Iraq: Planning a “Responsible” Withdrawal
By: Greg C. Reeson
On his first full day as Commander-in-Chief, President Barack Obama met with Secretary of Defense Robert Gates, Chairman of the Joint Chiefs of Staff Admiral Michael Mullen, CENTCOM commander General David Petraeus, and Iraq commander General Raymond Odierno, and directed them to begin planning for a “responsible” military drawdown from Iraq. The language used by the President was significantly less restrictive than the 16-month timetable he repeatedly promised during the campaign season, and sufficiently broad enough to allow Mr. Obama to follow essentially the same course already embarked upon by his predecessor, George W. Bush.
In executing the President’s directive, military planners will develop a wide range of options for U.S. forces in Iraq. The plans crafted by the Pentagon will be presented to Mr. Obama in the coming months, along with the potential consequences associated with each. Dozens of possible scenarios exist, depending on how much equipment is to be left behind for the Iraqis and how much risk the new administration is willing to deem acceptable. No matter how many alternatives the Defense Department comes up with, though, in the end there are only two generally acknowledged, broad courses of action: a steady withdrawal based on pre-determined dates or gradual adjustments to troop levels based on security conditions on the ground.
The former, of course, is what then-candidate Obama promised during the campaign, and is essentially what is laid out in the recently negotiated security pact governing the presence and conduct of U.S. military forces in Iraq. The latter represents the position held by former President Bush and most, if not all, of the senior military officers responsible for the war, including Petraeus and Odierno. Today’s Iraq is not the Iraq that existed when Mr. Obama made his 16-month withdrawal pledge. The success of President Bush’s surge of troops to Baghdad and al Anbar Province, accompanied by the continued improvement of Iraqi security forces and bottom-up political reconciliation, has created a much more stable and secure Iraq. While conditions on the ground have become significantly better than they were in early 2007, the overall situation remains fragile. But the path Iraq is on is clearly a positive one, and it is one in which President Obama could potentially fulfill his promise of withdrawal, albeit with a bit of creativity when it comes to defining what constitutes a “combat soldier.”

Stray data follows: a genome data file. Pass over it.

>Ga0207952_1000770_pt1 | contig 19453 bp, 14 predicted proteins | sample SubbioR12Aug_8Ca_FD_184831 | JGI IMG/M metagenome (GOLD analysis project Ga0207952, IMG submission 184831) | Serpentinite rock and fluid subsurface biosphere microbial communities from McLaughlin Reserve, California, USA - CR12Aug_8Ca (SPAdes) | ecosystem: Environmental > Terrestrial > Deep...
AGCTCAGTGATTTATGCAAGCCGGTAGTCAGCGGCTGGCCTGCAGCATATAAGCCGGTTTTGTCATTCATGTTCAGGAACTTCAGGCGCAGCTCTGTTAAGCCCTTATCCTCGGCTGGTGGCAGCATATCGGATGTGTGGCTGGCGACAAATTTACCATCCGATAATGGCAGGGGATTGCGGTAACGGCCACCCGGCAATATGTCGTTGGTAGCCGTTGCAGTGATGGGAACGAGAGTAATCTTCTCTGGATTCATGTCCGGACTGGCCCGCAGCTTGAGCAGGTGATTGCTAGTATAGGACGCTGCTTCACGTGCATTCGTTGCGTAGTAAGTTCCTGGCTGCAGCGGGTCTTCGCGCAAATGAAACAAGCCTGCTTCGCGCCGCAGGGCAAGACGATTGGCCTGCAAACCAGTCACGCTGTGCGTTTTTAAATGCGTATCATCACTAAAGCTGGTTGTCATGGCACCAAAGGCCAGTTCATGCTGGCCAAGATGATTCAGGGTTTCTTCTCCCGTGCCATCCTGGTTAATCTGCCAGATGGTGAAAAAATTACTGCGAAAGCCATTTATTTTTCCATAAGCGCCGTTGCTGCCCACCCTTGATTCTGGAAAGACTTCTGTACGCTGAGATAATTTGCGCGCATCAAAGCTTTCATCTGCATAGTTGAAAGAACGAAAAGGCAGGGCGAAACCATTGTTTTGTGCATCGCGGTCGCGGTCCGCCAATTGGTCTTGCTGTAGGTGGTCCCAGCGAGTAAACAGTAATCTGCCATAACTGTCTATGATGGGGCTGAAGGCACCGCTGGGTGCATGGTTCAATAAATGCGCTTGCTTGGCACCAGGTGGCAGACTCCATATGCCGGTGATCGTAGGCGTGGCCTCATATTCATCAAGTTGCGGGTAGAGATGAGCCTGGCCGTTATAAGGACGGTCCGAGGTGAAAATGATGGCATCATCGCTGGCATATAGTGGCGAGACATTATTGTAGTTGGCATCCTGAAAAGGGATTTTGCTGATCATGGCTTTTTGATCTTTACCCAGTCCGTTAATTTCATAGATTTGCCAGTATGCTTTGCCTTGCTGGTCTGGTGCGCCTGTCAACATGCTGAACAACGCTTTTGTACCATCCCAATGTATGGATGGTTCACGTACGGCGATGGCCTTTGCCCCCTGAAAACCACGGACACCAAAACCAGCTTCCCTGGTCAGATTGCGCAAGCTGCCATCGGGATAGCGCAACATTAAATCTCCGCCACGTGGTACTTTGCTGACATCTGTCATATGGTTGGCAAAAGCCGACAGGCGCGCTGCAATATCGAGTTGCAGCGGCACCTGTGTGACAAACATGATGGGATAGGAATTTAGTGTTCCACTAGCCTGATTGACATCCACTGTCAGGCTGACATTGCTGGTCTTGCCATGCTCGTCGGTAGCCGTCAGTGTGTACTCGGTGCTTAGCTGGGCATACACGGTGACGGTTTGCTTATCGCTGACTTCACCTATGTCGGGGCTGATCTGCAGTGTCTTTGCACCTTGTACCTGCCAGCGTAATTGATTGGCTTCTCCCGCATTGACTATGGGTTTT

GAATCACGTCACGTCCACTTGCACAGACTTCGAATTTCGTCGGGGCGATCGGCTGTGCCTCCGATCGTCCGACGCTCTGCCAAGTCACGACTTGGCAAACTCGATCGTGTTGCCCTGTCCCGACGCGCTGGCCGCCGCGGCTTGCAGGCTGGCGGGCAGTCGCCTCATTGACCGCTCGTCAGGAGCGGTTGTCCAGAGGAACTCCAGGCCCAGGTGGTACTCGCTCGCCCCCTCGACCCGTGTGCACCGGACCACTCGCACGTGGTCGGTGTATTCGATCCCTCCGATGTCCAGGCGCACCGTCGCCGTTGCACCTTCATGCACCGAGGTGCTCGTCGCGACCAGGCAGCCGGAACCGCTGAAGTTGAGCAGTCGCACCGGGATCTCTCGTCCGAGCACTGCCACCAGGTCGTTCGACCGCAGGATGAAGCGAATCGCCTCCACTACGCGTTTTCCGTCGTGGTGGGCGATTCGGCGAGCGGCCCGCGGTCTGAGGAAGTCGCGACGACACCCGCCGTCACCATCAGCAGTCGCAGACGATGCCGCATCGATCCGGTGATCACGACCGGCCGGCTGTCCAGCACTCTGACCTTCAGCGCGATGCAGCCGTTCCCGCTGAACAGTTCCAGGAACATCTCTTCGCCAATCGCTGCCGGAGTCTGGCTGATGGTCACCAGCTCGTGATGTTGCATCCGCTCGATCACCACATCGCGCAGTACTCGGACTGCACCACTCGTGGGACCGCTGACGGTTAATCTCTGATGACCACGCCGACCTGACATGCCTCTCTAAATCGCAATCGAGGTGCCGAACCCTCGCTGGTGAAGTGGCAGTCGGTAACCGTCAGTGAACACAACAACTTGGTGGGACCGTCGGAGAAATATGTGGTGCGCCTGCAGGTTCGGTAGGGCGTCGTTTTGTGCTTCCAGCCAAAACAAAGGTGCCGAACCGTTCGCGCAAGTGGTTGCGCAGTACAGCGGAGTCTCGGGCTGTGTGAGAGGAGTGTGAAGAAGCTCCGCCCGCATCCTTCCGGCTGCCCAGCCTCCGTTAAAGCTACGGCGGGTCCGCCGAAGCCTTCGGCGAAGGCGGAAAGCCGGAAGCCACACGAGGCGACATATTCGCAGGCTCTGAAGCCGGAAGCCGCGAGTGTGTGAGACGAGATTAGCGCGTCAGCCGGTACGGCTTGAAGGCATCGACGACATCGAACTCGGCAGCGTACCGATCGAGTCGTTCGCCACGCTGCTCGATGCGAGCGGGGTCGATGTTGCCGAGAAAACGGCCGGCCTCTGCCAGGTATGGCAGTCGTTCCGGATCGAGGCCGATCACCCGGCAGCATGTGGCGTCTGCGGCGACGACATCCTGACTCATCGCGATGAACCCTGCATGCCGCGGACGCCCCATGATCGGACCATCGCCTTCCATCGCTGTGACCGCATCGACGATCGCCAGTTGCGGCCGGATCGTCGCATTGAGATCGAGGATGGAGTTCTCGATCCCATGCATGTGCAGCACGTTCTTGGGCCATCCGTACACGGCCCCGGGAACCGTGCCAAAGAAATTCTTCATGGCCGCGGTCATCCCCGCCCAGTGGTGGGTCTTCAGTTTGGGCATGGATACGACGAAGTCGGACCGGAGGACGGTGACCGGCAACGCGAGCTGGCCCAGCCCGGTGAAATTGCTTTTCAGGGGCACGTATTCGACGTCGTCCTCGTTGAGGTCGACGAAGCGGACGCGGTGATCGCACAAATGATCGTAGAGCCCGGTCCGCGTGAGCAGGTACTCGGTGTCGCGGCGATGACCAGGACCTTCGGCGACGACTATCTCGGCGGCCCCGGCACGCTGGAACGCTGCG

Mr. Obama’s campaign pledge centered around the withdrawal of “combat” troops from Iraq, while leaving open the possibility of a residual force of undetermined size and composition that would stay in the country to target terrorists and to provide training, advice, and logistics support to Iraqi security personnel and the Iraqi government. In military terms, combat forces are traditionally thought of as those forces (typically infantry, armor, etc.) that engage in actual fighting with the enemy. In Iraq, however, there are no defined front lines and every U.S. soldier, infantryman and truck driver alike, is a potential combatant. Additionally, since the fledgling Iraqi security forces need help in virtually every aspect of military operations, all soldier specialties have a place in the future force structure in Iraq.
In order to make good on his promise to remove U.S. combat forces, President Obama need only change the labels currently attached to troops conducting military missions in Iraq. For example, infantry units could be called “combat advisers,” and tank units could be re-designated as “armor trainers.” The re-labeling could take place all at once, be applied to new units arriving for their Iraq rotations, or some combination of the two. This option would allow the President to “reduce” the number of combat forces in Iraq without putting at risk the hard-won security progress that has been made over the past 18 months.
Critics of the U.S. troop presence in Iraq will quickly point out that this is simply a word game, and they would, of course, be right. But what’s happening in Iraq right now is not a game. It is deadly serious, and the costs of failure would be catastrophic, for Iraq and for the entire Middle East. The potential consequences associated with a drawdown that does not take into account changing conditions on the ground must be considered in planning the United States’ future in Iraq. To do otherwise would be both irresponsible and stupid. Mr. Obama is not a stupid man. In fact, he’s demonstrated that he is quite the opposite. He knows that campaign rhetoric is one thing; the realities of the office he now holds are quite another.
The President’s call for a “responsible” withdrawal from Iraq is probably an indication that the 16-month timeline is going to be very flexible, and that he will keep his options open so that troop levels can be reduced if security gains hold, or increased if necessary to prevent the collapse of the Iraqi government and the chaos that would no doubt follow the implosion of the Iraqi state. While adjustments to the oft-promised timetable for an exit of U.S. forces from Iraq might not sit well with some of Mr. Obama’s core supporters, it seems, on initial glance at least, that the new Commander-in-Chief has a keen understanding not only of the gravity of the situation, but also that everything changes when you’re the guy responsible for what follows after the orders you give are carried out.